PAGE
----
Among those joining Hinchey at the press conference will be: Christopher Cunningham, Sullivan County Legislative Chairman/Communities Against Regional Interconnect (CARI); Troy Bystrom, Upper Delaware Preservation Coalition (UDPC); Nina Guenste, SayNo2NYRI; and William Douglass, Upper Delaware Council (UDC).
Office of Congressman Maurice Hinchey
City Hall, Third Floor
16 James Street
Middletown, NY 10940
(845) 342-2070 (fax)
Want to know how to use the law to combat polluters and overdevelopment? Confused about the legalities of protesting? Then this is the forum for you. Here's where we share legal resources and tactics for protecting the Catskills. Won't you join us?
November 07, 2006
If "study time is over," the St. Regis Mohawk casino proposal at Monticello Raceway receives a failing grade. Adults recognize that their responsibilities continue after electing others to do their bidding.
Proper deliberation isn't selective. When those holding a public position deliberate improperly, or fail to require accountability on community matters, they've let the community down. So when county officials and the Bureau of Indian Affairs are presented with documentation to this effect and continue this same pattern of behavior, that's "fast-tracking" and precisely what is occurring with this casino proposal.
A concern doesn't become irrelevant because it's inconvenient to consider, and mistaking prior reports and discussion, with proper context and analysis for today, is just that, a mistake.
The farmer Wes Jackson reminds us, "Out of context, the best minds do the worst damage." But this is generality. Let's talk specifics — it's not just about the harm this casino brings.
Law enforcement is a first line of defense for ensuring community safety and quality of life.
At the Sept. 25 Sullivan County Charter Committee meeting, County District Attorney Steve Lungen shared his view of the losing financial and social proposition that even a single casino in the county represents. He reminded us that county officials denied county law enforcement a seat at the planning table.
Barry Lewis is right when he says in his column that BIA has seen and heard enough about gambling in the Catskills. But its desire to proceed shouldn't become a community liability.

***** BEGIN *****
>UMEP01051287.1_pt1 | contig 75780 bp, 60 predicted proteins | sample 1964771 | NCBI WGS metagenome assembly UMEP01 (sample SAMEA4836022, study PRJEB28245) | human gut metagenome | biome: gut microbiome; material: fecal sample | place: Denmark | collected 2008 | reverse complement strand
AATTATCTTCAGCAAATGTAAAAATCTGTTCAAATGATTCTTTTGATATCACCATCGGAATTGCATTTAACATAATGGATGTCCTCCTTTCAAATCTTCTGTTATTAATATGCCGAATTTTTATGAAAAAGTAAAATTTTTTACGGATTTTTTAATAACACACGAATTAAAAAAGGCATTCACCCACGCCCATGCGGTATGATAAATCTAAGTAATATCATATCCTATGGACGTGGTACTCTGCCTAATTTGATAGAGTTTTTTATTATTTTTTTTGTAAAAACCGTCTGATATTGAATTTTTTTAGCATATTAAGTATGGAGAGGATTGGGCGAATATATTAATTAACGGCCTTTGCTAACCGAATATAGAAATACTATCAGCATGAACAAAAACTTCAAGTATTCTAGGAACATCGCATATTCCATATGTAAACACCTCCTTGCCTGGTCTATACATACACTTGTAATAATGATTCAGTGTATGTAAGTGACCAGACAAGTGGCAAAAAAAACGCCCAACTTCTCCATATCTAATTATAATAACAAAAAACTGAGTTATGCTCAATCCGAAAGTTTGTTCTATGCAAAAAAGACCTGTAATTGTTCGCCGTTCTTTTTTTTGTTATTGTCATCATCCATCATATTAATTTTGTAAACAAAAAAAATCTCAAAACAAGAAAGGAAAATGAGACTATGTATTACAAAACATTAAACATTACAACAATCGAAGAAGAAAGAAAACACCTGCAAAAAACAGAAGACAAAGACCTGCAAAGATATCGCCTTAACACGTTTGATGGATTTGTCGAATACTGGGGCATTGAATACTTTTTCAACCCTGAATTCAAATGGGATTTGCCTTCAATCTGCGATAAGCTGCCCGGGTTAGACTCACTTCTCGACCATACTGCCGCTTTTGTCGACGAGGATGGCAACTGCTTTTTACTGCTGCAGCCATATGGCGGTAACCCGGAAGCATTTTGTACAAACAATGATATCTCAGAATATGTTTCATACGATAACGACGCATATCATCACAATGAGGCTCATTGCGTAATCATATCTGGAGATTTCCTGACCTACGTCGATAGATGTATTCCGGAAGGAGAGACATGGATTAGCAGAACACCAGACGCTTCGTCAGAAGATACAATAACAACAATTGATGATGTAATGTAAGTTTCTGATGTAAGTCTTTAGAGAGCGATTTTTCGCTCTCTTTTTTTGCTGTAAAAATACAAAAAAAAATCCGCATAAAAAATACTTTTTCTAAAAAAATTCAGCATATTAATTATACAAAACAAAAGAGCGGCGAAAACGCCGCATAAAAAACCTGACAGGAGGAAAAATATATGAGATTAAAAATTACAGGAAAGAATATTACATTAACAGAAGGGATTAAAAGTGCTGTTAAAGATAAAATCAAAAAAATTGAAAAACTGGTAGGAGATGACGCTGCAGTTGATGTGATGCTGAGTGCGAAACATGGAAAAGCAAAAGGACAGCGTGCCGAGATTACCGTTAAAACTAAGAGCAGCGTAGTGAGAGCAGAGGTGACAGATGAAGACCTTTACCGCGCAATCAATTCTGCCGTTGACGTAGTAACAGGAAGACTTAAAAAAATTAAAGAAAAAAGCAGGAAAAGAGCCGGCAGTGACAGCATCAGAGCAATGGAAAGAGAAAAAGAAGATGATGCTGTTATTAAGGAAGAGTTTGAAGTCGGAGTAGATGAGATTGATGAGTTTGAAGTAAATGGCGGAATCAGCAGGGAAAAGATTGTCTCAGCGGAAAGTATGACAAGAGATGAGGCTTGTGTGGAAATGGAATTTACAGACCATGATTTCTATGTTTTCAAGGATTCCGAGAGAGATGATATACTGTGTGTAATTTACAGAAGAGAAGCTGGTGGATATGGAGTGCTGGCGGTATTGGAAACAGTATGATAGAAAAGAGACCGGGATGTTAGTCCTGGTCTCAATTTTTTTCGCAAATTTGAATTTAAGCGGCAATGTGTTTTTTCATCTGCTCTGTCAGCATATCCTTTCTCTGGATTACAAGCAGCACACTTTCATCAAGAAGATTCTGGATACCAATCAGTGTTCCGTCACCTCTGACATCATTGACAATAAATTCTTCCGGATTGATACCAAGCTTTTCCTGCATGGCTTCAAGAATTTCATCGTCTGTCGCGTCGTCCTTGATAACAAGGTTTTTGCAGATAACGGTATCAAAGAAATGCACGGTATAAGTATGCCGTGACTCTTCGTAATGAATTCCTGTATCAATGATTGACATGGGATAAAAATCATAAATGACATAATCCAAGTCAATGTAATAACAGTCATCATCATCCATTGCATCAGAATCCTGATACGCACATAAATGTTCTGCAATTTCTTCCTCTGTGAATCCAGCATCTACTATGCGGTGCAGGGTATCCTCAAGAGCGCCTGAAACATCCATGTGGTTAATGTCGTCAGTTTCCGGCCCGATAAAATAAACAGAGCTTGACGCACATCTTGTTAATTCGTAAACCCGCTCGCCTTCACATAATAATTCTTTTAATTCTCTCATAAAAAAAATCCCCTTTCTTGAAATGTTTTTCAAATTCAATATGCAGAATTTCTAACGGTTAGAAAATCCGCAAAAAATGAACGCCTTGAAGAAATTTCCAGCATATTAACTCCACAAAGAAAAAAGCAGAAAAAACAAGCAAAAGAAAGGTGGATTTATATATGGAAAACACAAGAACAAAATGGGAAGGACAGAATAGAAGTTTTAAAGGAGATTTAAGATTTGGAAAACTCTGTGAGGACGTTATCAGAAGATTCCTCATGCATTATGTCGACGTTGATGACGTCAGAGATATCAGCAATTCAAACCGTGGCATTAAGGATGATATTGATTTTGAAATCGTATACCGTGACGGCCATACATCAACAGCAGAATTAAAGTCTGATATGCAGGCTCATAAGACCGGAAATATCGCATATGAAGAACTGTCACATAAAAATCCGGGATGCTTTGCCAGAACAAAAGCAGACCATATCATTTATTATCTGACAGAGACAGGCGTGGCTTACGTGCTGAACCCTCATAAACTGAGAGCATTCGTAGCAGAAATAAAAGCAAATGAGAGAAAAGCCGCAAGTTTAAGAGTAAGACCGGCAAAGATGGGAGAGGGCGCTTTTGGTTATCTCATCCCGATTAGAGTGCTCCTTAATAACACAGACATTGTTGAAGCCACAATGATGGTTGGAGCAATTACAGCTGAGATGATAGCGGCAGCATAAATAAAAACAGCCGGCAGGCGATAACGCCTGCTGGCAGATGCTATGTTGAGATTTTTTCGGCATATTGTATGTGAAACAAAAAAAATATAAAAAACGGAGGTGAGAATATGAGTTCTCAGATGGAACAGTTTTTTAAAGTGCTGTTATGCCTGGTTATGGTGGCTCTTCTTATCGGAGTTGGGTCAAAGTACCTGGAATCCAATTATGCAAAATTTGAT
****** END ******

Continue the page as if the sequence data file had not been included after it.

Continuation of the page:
Most reasonable people would agree — the DA's office provides an irreplaceable perspective, regardless of how well-informed local boards, county legislators, the BIA or consultants believe themselves to be.
Should study time really be over?
Lewis' implication that we're really dealing with a single casino also strains credibility. Granting of the tribe's request to take land into federal-trust status would establish separate commercial and governmental jurisdictions — regardless of provisions in a state compact. To my knowledge, this hasn't occurred before in New York state. The BIA has approached this request as an isolated event, even with other applications pending. I'm not aware of any closed-door policy once precedence is established. Creating a mosaic of sovereignty in New York could have important effects on communities and commerce. I need help locating where this is discussed in BIA's Environmental Assessment for this project. I can't find it.
Is this proper context?
Two hard copies of this assessment were made available for the entire county in restricted access facilities — conflicting with work schedules for many residents. The norm for other federal agencies within BIA's own U.S. Department of Interior (and also within the U.S. Department of Agriculture) is to provide access through multiple media, via the Internet and proactively soliciting requests for access on CD and in some cases hard copy.